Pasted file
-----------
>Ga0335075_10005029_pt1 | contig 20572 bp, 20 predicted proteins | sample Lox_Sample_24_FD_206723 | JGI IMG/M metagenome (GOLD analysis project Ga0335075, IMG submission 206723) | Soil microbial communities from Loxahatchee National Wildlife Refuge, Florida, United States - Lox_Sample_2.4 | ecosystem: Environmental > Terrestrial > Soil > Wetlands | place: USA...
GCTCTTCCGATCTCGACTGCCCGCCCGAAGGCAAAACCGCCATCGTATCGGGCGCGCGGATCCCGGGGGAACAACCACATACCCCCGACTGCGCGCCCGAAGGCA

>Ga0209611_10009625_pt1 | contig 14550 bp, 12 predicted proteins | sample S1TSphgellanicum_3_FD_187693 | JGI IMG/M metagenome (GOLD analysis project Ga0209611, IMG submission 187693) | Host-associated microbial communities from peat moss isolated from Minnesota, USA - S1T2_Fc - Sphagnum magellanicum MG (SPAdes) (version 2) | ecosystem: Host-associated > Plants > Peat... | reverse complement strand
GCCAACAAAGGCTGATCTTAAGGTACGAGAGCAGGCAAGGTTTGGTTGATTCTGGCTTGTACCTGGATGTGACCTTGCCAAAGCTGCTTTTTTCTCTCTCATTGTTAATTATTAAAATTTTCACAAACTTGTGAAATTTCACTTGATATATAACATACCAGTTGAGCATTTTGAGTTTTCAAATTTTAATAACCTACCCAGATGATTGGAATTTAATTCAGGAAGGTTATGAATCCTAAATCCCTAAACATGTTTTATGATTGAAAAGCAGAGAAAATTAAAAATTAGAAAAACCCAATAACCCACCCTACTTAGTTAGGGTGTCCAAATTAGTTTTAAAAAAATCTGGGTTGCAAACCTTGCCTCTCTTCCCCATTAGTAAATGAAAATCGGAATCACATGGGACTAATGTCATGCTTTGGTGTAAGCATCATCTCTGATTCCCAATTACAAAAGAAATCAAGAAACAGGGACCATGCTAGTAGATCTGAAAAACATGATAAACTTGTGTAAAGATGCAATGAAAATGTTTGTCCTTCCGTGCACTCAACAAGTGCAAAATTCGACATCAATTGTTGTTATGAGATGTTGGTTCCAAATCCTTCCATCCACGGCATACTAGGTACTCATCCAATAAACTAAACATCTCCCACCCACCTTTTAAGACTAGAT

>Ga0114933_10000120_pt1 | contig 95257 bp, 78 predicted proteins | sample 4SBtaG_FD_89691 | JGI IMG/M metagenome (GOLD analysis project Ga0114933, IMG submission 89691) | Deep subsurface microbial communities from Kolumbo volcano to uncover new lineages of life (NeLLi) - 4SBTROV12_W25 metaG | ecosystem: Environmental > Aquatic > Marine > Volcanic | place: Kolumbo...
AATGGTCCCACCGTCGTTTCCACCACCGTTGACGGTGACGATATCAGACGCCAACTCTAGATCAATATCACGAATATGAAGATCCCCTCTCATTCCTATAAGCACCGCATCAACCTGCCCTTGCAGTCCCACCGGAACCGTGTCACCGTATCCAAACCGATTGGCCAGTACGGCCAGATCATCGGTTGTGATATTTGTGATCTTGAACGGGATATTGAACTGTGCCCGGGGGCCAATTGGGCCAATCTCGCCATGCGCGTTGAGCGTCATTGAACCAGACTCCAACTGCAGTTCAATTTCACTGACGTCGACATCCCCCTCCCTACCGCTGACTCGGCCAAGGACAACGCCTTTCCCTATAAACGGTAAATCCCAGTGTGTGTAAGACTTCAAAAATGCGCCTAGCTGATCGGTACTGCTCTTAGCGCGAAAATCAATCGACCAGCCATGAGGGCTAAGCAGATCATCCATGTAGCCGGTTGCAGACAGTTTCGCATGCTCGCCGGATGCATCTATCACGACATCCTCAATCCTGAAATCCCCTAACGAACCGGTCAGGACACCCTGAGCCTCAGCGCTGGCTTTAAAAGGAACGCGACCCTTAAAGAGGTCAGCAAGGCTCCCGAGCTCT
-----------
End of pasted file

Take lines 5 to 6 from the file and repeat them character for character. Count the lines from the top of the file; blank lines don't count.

>Ga0114933_10000120_pt1 | contig 95257 bp, 78 predicted proteins | sample 4SBtaG_FD_89691 | JGI IMG/M metagenome (GOLD analysis project Ga0114933, IMG submission 89691) | Deep subsurface microbial communities from Kolumbo volcano to uncover new lineages of life (NeLLi) - 4SBTROV12_W25 metaG | ecosystem: Environmental > Aquatic > Marine > Volcanic | place: Kolumbo...
AATGGTCCCACCGTCGTTTCCACCACCGTTGACGGTGACGATATCAGACGCCAACTCTAGATCAATATCACGAATATGAAGATCCCCTCTCATTCCTATAAGCACCGCATCAACCTGCCCTTGCAGTCCCACCGGAACCGTGTCACCGTATCCAAACCGATTGGCCAGTACGGCCAGATCATCGGTTGTGATATTTGTGATCTTGAACGGGATATTGAACTGTGCCCGGGGGCCAATTGGGCCAATCTCGCCATGCGCGTTGAGCGTCATTGAACCAGACTCCAACTGCAGTTCAATTTCACTGACGTCGACATCCCCCTCCCTACCGCTGACTCGGCCAAGGACAACGCCTTTCCCTATAAACGGTAAATCCCAGTGTGTGTAAGACTTCAAAAATGCGCCTAGCTGATCGGTACTGCTCTTAGCGCGAAAATCAATCGACCAGCCATGAGGGCTAAGCAGATCATCCATGTAGCCGGTTGCAGACAGTTTCGCATGCTCGCCGGATGCATCTATCACGACATCCTCAATCCTGAAATCCCCTAACGAACCGGTCAGGACACCCTGAGCCTCAGCGCTGGCTTTAAAAGGAACGCGACCCTTAAAGAGGTCAGCAAGGCTCCCGAGCTCT